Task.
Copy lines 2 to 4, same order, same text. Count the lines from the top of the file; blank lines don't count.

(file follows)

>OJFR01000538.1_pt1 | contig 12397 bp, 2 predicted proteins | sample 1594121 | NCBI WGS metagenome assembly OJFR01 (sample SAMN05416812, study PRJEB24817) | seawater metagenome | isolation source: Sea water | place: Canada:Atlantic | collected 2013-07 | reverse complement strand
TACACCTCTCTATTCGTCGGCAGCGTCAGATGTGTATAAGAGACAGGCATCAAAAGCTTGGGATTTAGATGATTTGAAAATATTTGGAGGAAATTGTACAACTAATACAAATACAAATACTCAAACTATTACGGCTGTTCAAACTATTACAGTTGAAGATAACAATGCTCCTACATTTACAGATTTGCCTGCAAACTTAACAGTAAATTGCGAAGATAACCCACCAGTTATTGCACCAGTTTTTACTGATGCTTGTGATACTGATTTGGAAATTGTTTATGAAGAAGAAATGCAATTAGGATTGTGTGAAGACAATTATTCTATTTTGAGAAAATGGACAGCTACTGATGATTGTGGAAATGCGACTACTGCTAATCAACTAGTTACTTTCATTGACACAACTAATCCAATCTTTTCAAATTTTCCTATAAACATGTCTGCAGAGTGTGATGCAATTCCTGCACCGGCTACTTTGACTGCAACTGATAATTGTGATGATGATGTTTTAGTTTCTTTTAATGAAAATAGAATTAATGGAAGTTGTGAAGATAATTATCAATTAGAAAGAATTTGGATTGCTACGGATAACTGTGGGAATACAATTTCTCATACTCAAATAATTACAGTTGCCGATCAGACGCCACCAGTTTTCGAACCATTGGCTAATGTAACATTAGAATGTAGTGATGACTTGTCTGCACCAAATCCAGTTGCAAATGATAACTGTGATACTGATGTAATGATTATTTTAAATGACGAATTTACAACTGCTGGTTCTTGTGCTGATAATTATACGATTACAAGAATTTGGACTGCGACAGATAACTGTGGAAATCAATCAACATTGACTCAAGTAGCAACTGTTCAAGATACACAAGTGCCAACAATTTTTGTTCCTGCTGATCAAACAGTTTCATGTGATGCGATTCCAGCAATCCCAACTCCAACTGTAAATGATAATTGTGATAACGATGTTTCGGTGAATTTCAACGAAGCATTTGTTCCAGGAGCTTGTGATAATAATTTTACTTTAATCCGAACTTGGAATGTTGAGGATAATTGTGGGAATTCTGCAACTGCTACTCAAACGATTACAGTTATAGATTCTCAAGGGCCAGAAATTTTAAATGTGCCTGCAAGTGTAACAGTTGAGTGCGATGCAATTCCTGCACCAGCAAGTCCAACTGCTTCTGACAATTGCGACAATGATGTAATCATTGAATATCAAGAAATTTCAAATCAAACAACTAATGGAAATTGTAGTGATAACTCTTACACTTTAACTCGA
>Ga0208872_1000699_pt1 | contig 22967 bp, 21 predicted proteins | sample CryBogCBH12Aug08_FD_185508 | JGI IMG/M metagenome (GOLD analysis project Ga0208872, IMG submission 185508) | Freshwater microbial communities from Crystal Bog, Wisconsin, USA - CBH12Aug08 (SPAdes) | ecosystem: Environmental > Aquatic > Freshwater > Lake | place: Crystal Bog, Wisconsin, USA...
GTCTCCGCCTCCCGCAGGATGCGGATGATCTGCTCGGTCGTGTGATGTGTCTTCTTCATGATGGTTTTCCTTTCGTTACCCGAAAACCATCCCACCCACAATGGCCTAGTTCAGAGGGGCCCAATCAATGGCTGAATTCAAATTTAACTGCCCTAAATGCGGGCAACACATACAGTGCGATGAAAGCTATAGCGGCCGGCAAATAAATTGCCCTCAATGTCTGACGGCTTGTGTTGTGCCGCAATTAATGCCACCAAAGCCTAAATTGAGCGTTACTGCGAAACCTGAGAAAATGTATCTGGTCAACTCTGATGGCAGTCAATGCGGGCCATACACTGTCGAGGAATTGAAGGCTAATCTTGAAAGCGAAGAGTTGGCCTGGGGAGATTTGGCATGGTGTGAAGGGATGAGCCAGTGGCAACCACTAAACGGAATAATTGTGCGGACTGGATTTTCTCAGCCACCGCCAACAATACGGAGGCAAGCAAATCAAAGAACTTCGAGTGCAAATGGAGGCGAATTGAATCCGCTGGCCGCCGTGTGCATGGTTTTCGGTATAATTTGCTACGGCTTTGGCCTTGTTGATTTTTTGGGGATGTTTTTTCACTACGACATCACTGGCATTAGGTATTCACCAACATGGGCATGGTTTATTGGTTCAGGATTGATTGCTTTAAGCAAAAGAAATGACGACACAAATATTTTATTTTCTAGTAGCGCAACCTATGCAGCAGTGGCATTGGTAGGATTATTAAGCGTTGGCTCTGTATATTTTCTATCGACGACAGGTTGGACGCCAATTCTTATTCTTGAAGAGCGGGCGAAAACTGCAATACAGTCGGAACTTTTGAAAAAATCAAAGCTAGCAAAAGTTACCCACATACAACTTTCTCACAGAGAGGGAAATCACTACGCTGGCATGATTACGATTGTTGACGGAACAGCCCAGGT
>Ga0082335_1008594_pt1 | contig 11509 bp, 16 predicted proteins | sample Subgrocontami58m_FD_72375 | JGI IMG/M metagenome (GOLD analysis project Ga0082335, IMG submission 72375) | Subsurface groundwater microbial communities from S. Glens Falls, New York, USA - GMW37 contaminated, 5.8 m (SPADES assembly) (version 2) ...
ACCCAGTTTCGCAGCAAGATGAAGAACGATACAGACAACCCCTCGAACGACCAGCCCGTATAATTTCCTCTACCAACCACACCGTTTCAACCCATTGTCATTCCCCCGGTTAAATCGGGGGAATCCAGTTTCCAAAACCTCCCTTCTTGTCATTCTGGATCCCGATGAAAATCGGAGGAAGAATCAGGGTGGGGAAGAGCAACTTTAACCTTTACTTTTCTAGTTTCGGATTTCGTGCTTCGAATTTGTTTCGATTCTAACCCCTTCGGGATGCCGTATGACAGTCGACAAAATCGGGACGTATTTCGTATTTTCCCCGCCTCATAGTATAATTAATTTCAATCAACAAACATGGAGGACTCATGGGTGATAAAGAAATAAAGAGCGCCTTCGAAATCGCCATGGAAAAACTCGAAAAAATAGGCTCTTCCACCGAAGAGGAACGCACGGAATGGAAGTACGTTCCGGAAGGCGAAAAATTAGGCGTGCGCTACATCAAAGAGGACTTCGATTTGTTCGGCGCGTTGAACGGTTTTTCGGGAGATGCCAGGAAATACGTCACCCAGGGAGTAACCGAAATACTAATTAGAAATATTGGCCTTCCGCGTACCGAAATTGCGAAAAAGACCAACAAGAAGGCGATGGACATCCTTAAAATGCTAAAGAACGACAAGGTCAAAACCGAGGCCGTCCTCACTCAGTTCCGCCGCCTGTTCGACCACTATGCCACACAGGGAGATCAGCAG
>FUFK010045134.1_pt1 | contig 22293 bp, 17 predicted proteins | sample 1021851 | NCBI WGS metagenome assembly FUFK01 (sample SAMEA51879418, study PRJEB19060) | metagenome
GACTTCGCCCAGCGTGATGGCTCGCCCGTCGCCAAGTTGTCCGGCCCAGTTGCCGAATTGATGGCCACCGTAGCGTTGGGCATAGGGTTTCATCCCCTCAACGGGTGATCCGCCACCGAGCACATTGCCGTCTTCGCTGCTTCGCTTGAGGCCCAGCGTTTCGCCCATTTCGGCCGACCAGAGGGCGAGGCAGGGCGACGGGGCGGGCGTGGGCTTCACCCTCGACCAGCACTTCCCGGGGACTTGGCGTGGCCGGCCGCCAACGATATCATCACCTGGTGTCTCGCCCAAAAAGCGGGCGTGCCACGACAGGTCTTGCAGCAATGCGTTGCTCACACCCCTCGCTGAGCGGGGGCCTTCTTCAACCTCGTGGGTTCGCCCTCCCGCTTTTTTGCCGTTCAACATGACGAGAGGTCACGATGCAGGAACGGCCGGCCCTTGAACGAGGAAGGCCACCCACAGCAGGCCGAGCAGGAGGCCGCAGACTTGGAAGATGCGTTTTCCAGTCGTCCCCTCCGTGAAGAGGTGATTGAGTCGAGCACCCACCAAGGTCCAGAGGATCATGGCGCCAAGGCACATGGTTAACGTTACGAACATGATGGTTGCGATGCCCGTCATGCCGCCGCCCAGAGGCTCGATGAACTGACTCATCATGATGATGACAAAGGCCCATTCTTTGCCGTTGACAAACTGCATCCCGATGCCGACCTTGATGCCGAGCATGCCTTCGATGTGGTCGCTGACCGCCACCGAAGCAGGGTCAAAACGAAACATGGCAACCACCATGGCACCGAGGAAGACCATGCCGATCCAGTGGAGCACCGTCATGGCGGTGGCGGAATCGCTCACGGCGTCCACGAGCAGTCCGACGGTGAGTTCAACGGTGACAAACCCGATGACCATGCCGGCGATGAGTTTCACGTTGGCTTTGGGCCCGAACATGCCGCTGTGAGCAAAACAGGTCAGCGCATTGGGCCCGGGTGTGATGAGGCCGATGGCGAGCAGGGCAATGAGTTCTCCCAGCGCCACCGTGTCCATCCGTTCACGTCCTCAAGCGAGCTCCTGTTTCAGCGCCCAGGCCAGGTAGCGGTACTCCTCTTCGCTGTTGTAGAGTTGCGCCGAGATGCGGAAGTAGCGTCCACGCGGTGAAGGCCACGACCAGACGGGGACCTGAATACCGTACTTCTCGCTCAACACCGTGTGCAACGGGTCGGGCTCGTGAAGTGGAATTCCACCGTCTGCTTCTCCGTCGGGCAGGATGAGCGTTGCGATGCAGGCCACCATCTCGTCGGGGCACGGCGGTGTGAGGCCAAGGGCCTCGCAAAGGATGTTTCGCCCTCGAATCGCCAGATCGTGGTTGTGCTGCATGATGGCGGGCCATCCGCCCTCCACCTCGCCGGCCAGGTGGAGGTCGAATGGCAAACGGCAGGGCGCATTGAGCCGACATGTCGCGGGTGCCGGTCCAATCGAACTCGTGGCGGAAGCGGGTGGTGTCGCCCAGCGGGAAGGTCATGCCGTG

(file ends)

TACACCTCTCTATTCGTCGGCAGCGTCAGATGTGTATAAGAGACAGGCATCAAAAGCTTGGGATTTAGATGATTTGAAAATATTTGGAGGAAATTGTACAACTAATACAAATACAAATACTCAAACTATTACGGCTGTTCAAACTATTACAGTTGAAGATAACAATGCTCCTACATTTACAGATTTGCCTGCAAACTTAACAGTAAATTGCGAAGATAACCCACCAGTTATTGCACCAGTTTTTACTGATGCTTGTGATACTGATTTGGAAATTGTTTATGAAGAAGAAATGCAATTAGGATTGTGTGAAGACAATTATTCTATTTTGAGAAAATGGACAGCTACTGATGATTGTGGAAATGCGACTACTGCTAATCAACTAGTTACTTTCATTGACACAACTAATCCAATCTTTTCAAATTTTCCTATAAACATGTCTGCAGAGTGTGATGCAATTCCTGCACCGGCTACTTTGACTGCAACTGATAATTGTGATGATGATGTTTTAGTTTCTTTTAATGAAAATAGAATTAATGGAAGTTGTGAAGATAATTATCAATTAGAAAGAATTTGGATTGCTACGGATAACTGTGGGAATACAATTTCTCATACTCAAATAATTACAGTTGCCGATCAGACGCCACCAGTTTTCGAACCATTGGCTAATGTAACATTAGAATGTAGTGATGACTTGTCTGCACCAAATCCAGTTGCAAATGATAACTGTGATACTGATGTAATGATTATTTTAAATGACGAATTTACAACTGCTGGTTCTTGTGCTGATAATTATACGATTACAAGAATTTGGACTGCGACAGATAACTGTGGAAATCAATCAACATTGACTCAAGTAGCAACTGTTCAAGATACACAAGTGCCAACAATTTTTGTTCCTGCTGATCAAACAGTTTCATGTGATGCGATTCCAGCAATCCCAACTCCAACTGTAAATGATAATTGTGATAACGATGTTTCGGTGAATTTCAACGAAGCATTTGTTCCAGGAGCTTGTGATAATAATTTTACTTTAATCCGAACTTGGAATGTTGAGGATAATTGTGGGAATTCTGCAACTGCTACTCAAACGATTACAGTTATAGATTCTCAAGGGCCAGAAATTTTAAATGTGCCTGCAAGTGTAACAGTTGAGTGCGATGCAATTCCTGCACCAGCAAGTCCAACTGCTTCTGACAATTGCGACAATGATGTAATCATTGAATATCAAGAAATTTCAAATCAAACAACTAATGGAAATTGTAGTGATAACTCTTACACTTTAACTCGA
>Ga0208872_1000699_pt1 | contig 22967 bp, 21 predicted proteins | sample CryBogCBH12Aug08_FD_185508 | JGI IMG/M metagenome (GOLD analysis project Ga0208872, IMG submission 185508) | Freshwater microbial communities from Crystal Bog, Wisconsin, USA - CBH12Aug08 (SPAdes) | ecosystem: Environmental > Aquatic > Freshwater > Lake | place: Crystal Bog, Wisconsin, USA...
GTCTCCGCCTCCCGCAGGATGCGGATGATCTGCTCGGTCGTGTGATGTGTCTTCTTCATGATGGTTTTCCTTTCGTTACCCGAAAACCATCCCACCCACAATGGCCTAGTTCAGAGGGGCCCAATCAATGGCTGAATTCAAATTTAACTGCCCTAAATGCGGGCAACACATACAGTGCGATGAAAGCTATAGCGGCCGGCAAATAAATTGCCCTCAATGTCTGACGGCTTGTGTTGTGCCGCAATTAATGCCACCAAAGCCTAAATTGAGCGTTACTGCGAAACCTGAGAAAATGTATCTGGTCAACTCTGATGGCAGTCAATGCGGGCCATACACTGTCGAGGAATTGAAGGCTAATCTTGAAAGCGAAGAGTTGGCCTGGGGAGATTTGGCATGGTGTGAAGGGATGAGCCAGTGGCAACCACTAAACGGAATAATTGTGCGGACTGGATTTTCTCAGCCACCGCCAACAATACGGAGGCAAGCAAATCAAAGAACTTCGAGTGCAAATGGAGGCGAATTGAATCCGCTGGCCGCCGTGTGCATGGTTTTCGGTATAATTTGCTACGGCTTTGGCCTTGTTGATTTTTTGGGGATGTTTTTTCACTACGACATCACTGGCATTAGGTATTCACCAACATGGGCATGGTTTATTGGTTCAGGATTGATTGCTTTAAGCAAAAGAAATGACGACACAAATATTTTATTTTCTAGTAGCGCAACCTATGCAGCAGTGGCATTGGTAGGATTATTAAGCGTTGGCTCTGTATATTTTCTATCGACGACAGGTTGGACGCCAATTCTTATTCTTGAAGAGCGGGCGAAAACTGCAATACAGTCGGAACTTTTGAAAAAATCAAAGCTAGCAAAAGTTACCCACATACAACTTTCTCACAGAGAGGGAAATCACTACGCTGGCATGATTACGATTGTTGACGGAACAGCCCAGGT